Apr 22, 2014

[Comics] Transformers Regeneration One

For a lot of Transformers Generation 1 enthusiasts out there (like myself), we know very well that the cartoon was great at establishing the characters of the series without actually telling truly significant stories. Most of the animated stories were one-offs that followed a highly episodic formula of Megatron coming up with some strange plan to gain more energy and the Autobots trying to stop him and his Decepticons. It was a decent enough formula for an children's cartoon, but that's about it.

But the real stories were told in the comic books that accompanied the launch of this franchise. There they really got to flesh out the mythos behind the Transformers and push the limits of what kind of stories could be told. And this went on from 1984 until 1991 with both the US and UK versions of the comic were finally shut down.

So when IDW Publishing announced that it was launching the Regeneration One series to sort of pick up where the old series has ended somewhat abruptly and tie up loose ends, I was pretty excited. And as was fitting, Simon Furman himself, the man behind much of the best Transformers comics stories, had agreed to write the story for this project and really give us an ending to what he had created those many years ago. And the end results were...well...it well and truly never ends, I guess.


Synopsis:  Transformers Regeneration One is a limited comic book series released by IDW Publishing, who currently holds the rights to all Transformers comic book incarnations, including the rights to release a lot of the old Marvel content. The creative team involves Simon Furman writing, pencils by Andrew Wildman, inks by Stephen Baskerville and John-Paul Boves providing colors. I runs from issue 80.5 (from Free Comic Book Day 2012) and ended with issue 100. In this sense it was a true continuation of the original Marvel comics series, that ended with issue 80 in the US.

These 20 issues meant to append the original Marvel series cover five major story arcs: Loose Ends, Natural Selection, Destiny, Less Than Zero, and finally The War to End All Wars. I can't say that it's a strict revival of the old series since it seems to borrow heavily from the UK comics (Wreck and Rule!) and also incorporates some plot elements that we saw in the Transformers: Generation 2 comic. But at the same time, it also ignores the continuity that was eventually established by the G2 comic and replaces it with its own version of events. In its truest spirit, the comic really does try to retell events as if the original comic had never been cancelled.

So what do we know about this world? Cybertron has been restored thanks to the Last Autobot and some semblance of peace has been achieved. But Soundwave and other Decepticons integrated into the new Cybertronian society have decided to take up the old Decepticon mantle and try to conquer the planet. Megatron is alive and well on Earth and now rules the planet with an army of mixed Decepticon and Autobot zombies, for lack of a better term. And other major Decepticon forces like Skorponok, Starscream and Bludgeon remain at large, eager to get back into the fray.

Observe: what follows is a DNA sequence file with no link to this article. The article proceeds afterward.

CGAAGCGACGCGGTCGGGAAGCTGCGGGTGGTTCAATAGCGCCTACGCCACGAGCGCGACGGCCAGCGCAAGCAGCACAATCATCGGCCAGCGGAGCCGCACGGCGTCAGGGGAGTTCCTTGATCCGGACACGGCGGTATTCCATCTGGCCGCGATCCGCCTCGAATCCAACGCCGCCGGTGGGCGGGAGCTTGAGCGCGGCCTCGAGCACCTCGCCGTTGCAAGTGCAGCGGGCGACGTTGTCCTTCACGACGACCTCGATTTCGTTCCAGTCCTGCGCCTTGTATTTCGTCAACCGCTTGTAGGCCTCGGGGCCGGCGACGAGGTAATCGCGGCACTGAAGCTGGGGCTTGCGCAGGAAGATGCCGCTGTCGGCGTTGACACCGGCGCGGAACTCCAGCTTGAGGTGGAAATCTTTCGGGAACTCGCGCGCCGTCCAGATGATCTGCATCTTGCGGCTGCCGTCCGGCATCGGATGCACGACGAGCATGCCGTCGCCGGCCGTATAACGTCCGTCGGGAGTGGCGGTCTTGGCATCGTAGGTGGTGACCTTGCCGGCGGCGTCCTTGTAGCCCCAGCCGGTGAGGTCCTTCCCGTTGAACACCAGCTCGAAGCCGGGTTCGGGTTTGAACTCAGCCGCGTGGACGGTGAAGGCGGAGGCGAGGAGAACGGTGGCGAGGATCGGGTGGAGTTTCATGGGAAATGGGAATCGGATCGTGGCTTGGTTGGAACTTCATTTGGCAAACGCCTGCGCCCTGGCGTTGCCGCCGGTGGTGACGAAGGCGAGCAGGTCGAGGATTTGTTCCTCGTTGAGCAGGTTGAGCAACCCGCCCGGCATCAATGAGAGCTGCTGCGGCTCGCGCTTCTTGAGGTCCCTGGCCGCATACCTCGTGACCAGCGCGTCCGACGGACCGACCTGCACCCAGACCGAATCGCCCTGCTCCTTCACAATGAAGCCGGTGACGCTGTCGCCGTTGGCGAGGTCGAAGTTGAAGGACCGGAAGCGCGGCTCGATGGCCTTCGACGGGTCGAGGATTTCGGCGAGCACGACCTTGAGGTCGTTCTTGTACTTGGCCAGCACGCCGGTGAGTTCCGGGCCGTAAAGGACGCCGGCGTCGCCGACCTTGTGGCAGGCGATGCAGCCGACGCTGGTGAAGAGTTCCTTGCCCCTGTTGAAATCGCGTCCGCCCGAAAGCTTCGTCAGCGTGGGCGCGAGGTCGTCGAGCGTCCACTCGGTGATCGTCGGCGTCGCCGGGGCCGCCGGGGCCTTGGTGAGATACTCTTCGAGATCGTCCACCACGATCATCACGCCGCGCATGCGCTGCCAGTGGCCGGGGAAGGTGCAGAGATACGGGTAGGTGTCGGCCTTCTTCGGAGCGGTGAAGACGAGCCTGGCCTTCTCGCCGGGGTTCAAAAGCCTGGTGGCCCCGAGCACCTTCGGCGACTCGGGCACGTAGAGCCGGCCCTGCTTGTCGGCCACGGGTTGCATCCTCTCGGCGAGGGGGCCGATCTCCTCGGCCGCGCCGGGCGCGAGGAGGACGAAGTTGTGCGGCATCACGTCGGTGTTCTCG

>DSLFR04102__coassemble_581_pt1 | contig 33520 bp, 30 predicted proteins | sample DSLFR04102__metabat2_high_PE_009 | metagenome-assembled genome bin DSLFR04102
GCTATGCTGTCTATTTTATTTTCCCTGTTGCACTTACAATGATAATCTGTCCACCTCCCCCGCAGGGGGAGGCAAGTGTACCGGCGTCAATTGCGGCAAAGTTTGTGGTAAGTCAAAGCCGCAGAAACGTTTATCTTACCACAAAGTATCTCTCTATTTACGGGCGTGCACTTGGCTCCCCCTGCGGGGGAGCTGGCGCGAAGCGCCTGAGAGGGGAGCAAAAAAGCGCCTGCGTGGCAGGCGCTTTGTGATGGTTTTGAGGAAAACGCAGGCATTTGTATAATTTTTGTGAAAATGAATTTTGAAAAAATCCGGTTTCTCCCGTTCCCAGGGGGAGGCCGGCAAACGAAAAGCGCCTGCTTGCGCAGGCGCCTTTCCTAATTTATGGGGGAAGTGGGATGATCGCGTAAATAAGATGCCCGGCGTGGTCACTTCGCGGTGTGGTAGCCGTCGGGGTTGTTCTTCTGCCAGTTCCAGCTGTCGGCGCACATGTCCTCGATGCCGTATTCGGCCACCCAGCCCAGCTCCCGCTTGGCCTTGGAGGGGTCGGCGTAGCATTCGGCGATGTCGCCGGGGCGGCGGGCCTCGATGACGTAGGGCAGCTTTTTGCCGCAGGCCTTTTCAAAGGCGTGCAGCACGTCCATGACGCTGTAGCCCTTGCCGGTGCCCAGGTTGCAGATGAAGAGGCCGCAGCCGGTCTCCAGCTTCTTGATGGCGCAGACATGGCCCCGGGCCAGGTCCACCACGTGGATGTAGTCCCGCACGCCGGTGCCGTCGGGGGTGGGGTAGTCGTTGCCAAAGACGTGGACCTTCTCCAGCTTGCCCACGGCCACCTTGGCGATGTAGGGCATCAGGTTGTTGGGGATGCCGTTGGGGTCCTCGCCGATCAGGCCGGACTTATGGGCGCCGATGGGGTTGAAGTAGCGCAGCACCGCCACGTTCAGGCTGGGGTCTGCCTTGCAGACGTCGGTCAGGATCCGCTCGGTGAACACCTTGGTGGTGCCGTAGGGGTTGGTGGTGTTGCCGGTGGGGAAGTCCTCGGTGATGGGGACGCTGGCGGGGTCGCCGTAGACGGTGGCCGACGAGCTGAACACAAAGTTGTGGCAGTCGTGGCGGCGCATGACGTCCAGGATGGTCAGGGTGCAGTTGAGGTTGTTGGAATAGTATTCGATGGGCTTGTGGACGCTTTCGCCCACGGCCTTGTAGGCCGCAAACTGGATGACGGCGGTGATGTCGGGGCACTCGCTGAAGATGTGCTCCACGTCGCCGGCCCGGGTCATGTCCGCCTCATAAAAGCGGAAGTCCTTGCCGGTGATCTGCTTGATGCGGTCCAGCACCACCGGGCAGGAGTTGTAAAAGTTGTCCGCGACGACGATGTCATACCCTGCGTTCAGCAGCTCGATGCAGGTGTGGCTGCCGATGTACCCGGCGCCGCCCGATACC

One of the more interesting plot points that came into focus was addressing the whole Nucleon situation that made certain Transformers like Grimlock stronger but took away their ability to Transform. This was an in-comic explanation to the sad Transformers Action Masters toyline that featured non-transforming Transformers. We also addressed the fact that Megatron and Galvatron were somewhere on Earth when the original comic wrapped up - and so on and so forth and so on and so forth. Indeed, there were a lot of loose ends and Furman really went to down addressing a lot of those stories and questions one-by-one.

But he didn't just tie up loose ends, he also continued his explorations of the Transformers mythos including the role of Primus and the darker aspects of the origins of the Transformers. He brings in Jhiaxus, the major villain from the Generation 2 storyline, and integrates him into this continuity in a manner that seems similar to how Jhiaxus is represented in the primary IDW comics as of late. But the merged story still works, despite the significant number of twists and turns along the way

And while we didn't necessarily need to go over all these stories again by any means, it still made for a very pleasant geeky reading experience for a fan like me. The art was reminiscent of the style of the comics back in the 90's (without the color bars made famous in the G2 comics) and with a heck of a lot of Furmanisms making each issue a delight. And yes, some of the plotting felt like a bit of a head trip with all this talk of destiny and the future of the Transformers, but in the end it all still sort of made sense in its own twisted Furman way.

Transformers Regeneration One is a great way to celebrate the original comics and bring a greater sense of closure to things. The stories are rather dark, as is fitting a comic that appeared in the gritty 90's period, but not quite as over the top as the Generation 2 comic was. And while issue 100 wraps up the series, we can always argue that...it never ends. Thus this limited comic series gets 4.5 random Transformers needless killed as the story progressed out of a possible 5.


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